in order to encourage communication and understanding
and to be able to accept and love.

Practicing the actions of a bodhisattva,
I vow to look with eyes of love and a heart of understanding.
I vow to listen with a clear mind and ears of compassion,
bringing peace and joy unto the lives of others,
to lighten and alleviate the suffering of living beings.

I am aware that ignorance and wrong perceptions
can turn this world into a fiery hell.

I vow to walk always upon the path of transformation,
producing understanding and loving kindness.
I will be able to cultivate a garden of awakening.

Although there are birth, sickness, old age, and death,
now I have a path of practice, I have nothing more to fear.
It is a great happiness to be alive in the Sangha
with the practice of mindfulness trainings and concentration,
to live every moment in stability and freedom
to take part in the work of relieving others’ suffering,
the career of Buddhas and Bodhisattvas.

In each precious moment, I am filled with deep gratitude.
I bow before the World-Honored One.
Please bear witness to my wholehearted gratitude,
embracing all beings with arms of great compassion.

 

Sadaparibhuta

Recap of the Five Bodhisattvas most common in our Plum Village Tradition:

Avalokiteshvara: Bodhi. of Great Compassion
Manjushri: Bodhi. of Great Understanding
Samantabhadra: Bodhi. of Great Action
Kshitigarbha: Bodhi. of Great Aspiration
Sadaparibhuta: Bodhi. of Never Disparaging

__________

We invoke your name, Sadaparibhuta. We aspire to learn your way of never doubting or underestimating any living being. With great respect, you say to all you meet, “You are someone of great value, you have Buddha nature, I see this potential in you.” Like you, we will look with a wise, compassionate gaze, so we are able to hold up a mirror where others can see their ultimate nature reflected. We will remind people who feel worthless that they too are a precious wonder of life. We vow to water only the positive seeds in ourselves and in others, so that our thoughts, words, and actions can encourage confidence and self-acceptance in ourselves, our children, our loved ones, and in everyone we meet. Inspired by the great faith and insight that everyone is Buddha, we will practice your way of patience and inclusiveness so we can liberate ourselves from ignorance and misunderstanding, and offer freedom, peace, and joy to ourselves, to others and to our society.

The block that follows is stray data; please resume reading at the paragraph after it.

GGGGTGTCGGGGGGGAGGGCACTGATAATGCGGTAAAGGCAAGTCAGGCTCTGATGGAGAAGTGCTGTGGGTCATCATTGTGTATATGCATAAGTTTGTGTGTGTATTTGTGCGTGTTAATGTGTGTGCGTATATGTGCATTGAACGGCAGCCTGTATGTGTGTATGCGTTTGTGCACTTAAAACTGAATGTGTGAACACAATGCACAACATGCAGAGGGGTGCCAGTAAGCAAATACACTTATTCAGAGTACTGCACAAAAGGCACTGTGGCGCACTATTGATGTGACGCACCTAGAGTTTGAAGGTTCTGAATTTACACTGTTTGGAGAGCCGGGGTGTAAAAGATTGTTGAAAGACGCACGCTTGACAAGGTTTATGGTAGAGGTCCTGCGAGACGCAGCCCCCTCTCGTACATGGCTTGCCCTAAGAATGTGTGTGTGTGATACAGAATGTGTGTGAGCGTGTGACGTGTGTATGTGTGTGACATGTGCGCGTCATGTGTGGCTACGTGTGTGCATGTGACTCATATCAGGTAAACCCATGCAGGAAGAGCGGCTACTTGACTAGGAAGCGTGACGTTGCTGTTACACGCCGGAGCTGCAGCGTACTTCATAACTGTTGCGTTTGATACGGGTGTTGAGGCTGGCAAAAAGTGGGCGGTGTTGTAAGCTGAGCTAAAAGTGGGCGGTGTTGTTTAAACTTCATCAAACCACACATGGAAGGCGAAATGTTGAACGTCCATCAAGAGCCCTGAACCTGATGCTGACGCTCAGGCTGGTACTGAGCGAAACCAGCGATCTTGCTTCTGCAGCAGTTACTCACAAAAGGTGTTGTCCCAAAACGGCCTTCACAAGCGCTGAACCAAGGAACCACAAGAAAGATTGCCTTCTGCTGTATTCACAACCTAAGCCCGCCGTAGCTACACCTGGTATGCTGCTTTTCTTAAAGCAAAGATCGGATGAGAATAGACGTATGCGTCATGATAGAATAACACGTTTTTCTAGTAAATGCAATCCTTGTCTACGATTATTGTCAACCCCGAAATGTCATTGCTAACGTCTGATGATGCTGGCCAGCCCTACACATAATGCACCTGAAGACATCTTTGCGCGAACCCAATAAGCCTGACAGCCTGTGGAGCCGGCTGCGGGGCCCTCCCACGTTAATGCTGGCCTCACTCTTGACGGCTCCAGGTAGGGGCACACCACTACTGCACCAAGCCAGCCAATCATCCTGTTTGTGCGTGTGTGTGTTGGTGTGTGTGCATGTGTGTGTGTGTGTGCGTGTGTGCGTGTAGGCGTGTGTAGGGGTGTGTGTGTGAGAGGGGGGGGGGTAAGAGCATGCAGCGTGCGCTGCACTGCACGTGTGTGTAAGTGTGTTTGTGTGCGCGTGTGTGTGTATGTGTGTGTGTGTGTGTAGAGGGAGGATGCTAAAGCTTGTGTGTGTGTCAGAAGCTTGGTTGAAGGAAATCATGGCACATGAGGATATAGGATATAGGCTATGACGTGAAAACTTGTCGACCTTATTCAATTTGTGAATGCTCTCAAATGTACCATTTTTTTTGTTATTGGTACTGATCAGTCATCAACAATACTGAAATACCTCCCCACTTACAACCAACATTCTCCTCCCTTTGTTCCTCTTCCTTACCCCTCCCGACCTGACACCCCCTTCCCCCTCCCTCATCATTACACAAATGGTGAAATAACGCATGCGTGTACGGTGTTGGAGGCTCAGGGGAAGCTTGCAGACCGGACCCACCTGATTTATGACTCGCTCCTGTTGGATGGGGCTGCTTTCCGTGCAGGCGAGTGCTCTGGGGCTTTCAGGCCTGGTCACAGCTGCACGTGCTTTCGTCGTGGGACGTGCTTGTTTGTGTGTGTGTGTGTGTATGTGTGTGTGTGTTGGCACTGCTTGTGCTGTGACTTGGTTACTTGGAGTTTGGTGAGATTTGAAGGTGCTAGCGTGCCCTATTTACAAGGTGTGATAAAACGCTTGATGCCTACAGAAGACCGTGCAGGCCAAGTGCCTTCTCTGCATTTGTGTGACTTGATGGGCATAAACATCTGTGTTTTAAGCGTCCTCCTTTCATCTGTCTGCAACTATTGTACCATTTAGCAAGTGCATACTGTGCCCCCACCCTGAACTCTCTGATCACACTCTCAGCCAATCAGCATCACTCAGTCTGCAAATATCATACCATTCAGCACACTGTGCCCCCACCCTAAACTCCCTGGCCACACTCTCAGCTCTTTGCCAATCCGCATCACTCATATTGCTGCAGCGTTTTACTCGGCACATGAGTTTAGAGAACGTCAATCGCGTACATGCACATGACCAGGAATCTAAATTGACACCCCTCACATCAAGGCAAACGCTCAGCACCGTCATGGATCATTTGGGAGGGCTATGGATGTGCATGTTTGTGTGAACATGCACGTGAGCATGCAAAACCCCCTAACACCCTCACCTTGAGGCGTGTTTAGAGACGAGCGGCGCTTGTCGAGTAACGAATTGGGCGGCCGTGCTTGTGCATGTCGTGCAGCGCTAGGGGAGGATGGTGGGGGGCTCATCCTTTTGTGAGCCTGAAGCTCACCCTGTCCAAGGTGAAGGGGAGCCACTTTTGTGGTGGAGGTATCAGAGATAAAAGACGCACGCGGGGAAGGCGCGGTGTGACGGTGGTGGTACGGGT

________

4/3

I appreciate the mention of how looking with a wise, compassionate gaze is what enables us to hold up a mirror for others to see themselves more clearly – it doesn’t say: verbally tell others how you think they should change/aren’t doing it “right.” No one likes being judged.

Pondering: how would/do I remind those who feel worthless that they too are a precious wonder of life? I think my main go-to would be in the offering of my time and full presence and in my propensity for reaching out to others. Those who feel worthless tend to feel lonely and neglected; unseen. I’ve learned over the years that my true presence and my time are the greatest gifts I have to offer to others. I don’t have to do anything but simply show up and be there, in mind, body, and spirit.

There is a deep well of collective sorrow in regards to feelings of worthlessness. Many/most people lack self-esteem, self-worth, self-love. I feel as though culturally, we’re at a critical low point in terms of self-value. The watering of negative seeds is so incredibly pervasive. Individually and collectively, we need to learn and practice how to water positive seeds, so that our confidence and self-acceptance can grow and strengthen.

________

4/5

I doubt and underestimate people frequently. Mostly strangers; those I don’t have a personal connection with. Judgements of character, disposition, and values come swiftly for me – for all us I reckon. Sometimes it happens in a split second.

Case and point: last night, I attended The Moth storytelling event at the Wilma. As soon as a new storyteller appeared on stage, I’d made up my mind as to whether or not I liked them. And since this was a conscious happening, I then observed and investigated my inner workings around the judgements that arose. While my findings weren’t new, they were still helpful all the same. I doubt and underestimate people who are overly emotive/expressive/dramatic; those I perceive as emanating a certain airy vibe; and those who dress in certain ways (which I’m not sure quite how to describe – it’s one of those things where I just know it when I see it). And while it pains me to say, I tend to doubt and underestimate womenfolk much more readily than menfolk.

I’ve noticed that when I consciously engage with my judgements in the moments when they arise, I am able to work with them constructively and it greatly increases my ability to infuse understanding and compassion into the situation and change my initial assessment of the other person into one that more accurately reflects who they are.

________